Tidbits for Political Junkies with Short Attention Spans & Hearty Appetites


Thursday, June 03, 2004


Clarke Successor Watch

Periodically here at Digestible News, we like to check in on the various successors to Richard Clarke's old counter-terrorism post -- only one of whom, Fran Townsend, actually remains at the White House, where her responsibilities include her new post as Homeland Security Advisor, her old post as deputy national security adviser for terrorism, and – evidently – staying out of the news.

In fact, since her promotion/kicking upstairs (who’s to know?)in early May, there has been virtually no mention in the press of her name, until today – when she is briefly & forgettably quoted (under her old title) in coverage of the Saudi crackdown on “charities” funding terrorism, as in this example from the Washington Post.

Why she should remain so invisible, in an adminstration that claims to be so focused on terrorism, remains a puzzle. Perhaps even more amazing is that fact that this Google search (for "Fran Townsend"+counter+terrorism) will quickly lead you back to this very blog (which, unless Sitemeter is off by at least a few decimal places, does not exactly qualify as a major news outlet).

Meanwhile, Gen. Wayne Downing has resurfaced, at least by attribution, in this interview on PBS. Posing a question to Paul Wolfowitz about the Abu Ghraib investigations, PBS’s Margaret Warner asks:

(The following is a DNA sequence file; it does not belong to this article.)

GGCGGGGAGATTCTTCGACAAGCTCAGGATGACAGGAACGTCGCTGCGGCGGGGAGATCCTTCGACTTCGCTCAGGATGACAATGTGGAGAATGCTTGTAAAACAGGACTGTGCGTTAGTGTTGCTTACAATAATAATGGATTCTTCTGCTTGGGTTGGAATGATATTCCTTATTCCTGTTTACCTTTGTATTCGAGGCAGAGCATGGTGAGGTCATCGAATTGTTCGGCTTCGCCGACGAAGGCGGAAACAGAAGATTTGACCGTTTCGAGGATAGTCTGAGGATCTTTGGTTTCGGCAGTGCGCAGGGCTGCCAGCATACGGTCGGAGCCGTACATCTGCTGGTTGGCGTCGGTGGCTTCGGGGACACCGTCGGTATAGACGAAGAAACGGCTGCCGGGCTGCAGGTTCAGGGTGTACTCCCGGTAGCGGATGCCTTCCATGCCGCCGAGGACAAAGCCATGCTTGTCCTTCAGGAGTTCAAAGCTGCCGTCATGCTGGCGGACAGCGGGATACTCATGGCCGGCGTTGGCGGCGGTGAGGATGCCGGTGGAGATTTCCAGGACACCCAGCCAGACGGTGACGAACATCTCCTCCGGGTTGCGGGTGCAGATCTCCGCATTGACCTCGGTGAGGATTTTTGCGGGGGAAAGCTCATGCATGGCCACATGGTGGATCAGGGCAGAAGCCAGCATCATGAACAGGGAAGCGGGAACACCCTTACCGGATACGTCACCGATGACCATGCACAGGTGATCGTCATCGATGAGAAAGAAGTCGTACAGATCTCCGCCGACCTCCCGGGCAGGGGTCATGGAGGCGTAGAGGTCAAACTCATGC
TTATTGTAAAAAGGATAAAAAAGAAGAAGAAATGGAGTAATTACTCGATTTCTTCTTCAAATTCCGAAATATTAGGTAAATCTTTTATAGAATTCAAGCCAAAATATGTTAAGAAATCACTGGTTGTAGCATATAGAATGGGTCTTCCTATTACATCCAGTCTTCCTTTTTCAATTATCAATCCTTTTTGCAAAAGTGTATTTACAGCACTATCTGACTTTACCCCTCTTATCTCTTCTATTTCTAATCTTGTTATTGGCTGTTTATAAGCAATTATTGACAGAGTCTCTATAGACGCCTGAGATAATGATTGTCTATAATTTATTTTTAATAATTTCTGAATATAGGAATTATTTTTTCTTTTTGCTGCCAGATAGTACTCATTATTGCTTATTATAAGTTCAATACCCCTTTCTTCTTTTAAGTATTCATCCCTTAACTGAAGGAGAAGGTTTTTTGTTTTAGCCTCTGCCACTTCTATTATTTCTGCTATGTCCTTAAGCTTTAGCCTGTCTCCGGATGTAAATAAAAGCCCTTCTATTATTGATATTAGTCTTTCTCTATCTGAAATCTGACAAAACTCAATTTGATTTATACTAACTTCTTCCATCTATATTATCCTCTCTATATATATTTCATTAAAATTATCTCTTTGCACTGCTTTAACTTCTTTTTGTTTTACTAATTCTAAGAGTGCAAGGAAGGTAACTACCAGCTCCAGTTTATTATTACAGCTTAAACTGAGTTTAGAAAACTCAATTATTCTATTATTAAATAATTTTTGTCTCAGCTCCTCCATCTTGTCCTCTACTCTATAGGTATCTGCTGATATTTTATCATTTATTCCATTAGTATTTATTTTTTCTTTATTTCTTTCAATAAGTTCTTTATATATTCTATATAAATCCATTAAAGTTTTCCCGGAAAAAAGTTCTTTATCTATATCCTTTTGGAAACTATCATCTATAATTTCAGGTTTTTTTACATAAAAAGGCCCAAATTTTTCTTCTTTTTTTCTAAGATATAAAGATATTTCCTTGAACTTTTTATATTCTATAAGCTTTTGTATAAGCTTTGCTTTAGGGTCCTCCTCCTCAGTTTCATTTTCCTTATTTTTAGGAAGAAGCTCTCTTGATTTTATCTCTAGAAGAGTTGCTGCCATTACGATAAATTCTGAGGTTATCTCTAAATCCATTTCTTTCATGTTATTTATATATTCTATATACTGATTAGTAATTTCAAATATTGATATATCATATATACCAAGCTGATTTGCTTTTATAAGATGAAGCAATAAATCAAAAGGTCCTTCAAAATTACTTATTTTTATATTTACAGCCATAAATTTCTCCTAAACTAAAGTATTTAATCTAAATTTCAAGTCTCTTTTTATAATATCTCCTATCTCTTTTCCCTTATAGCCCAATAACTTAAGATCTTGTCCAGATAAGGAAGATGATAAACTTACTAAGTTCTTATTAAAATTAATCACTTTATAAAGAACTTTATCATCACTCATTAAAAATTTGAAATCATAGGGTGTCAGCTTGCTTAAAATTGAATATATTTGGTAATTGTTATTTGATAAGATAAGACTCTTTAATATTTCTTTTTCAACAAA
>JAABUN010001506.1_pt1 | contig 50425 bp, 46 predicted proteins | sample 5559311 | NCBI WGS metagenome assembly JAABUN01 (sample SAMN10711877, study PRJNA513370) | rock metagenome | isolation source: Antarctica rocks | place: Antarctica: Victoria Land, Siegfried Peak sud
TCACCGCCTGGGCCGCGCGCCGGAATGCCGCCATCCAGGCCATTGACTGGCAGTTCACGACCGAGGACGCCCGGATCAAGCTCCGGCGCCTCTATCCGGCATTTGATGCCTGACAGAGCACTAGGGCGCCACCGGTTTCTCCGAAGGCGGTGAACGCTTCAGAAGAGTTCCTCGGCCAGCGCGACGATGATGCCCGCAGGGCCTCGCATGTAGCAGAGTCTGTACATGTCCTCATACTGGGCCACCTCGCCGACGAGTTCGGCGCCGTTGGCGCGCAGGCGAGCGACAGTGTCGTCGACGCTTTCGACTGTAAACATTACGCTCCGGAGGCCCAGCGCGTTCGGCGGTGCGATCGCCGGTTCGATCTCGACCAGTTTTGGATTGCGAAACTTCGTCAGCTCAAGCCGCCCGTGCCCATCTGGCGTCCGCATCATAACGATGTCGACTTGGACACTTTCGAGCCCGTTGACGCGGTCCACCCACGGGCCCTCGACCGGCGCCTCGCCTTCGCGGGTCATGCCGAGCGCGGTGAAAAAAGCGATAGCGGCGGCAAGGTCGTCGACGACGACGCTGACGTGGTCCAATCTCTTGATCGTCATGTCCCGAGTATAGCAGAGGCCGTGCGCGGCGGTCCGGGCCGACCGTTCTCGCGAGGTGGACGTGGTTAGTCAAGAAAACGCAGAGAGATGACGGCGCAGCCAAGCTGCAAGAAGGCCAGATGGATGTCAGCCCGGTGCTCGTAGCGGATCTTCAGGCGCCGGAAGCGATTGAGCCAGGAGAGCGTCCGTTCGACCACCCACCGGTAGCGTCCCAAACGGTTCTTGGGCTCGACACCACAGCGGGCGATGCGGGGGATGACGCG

I want to ask you about a couple of rosy scenarios at the end but first let me ask you about the prisoner abuse scandal. You have six investigations ongoing. We reported on that heavily on this program. But they are being criticized the fact that they're all really in house investigations. And let's just look at what Wayne Downing, a retired four-star army general had to say. "I really doubt whether the Defense Department can investigate itself because there's a possibility the secretary himself authorized certain actions. This cries out for an outside commission to investigate." Should Secretary Rumsfeld and will Secretary Rumsfeld recommend to the president that an outside commission, an independent inquiry be established?

Finally, Rand Beers shows up, in an interview blasted around to the Kerry-for-President e-mail list.

Josh Ross: Was it a difficult decision to leave the Bush administration?
Rand Beers: It was an extraordinarily difficult decision for me to make. When you've worked with people for a number of years, you develop a sense of loyalty and camaraderie. But I feel strongly that if you're going to play a part in any government, you have to be one hundred percent committed. When I could not give that kind of commitment because of differences in philosophy and the administration's rush to war, I decided to leave.
After I left, I thought a lot about what I wanted to do, and came to the conclusion that rather than being part of the problem, which I was within the administration, I wanted to be part of the solution.

No further developments, to my knowledge, on the retiring John Gordon.

[Note: the previous entry in this series, with more background & links to all the earlier posts, is located here.]


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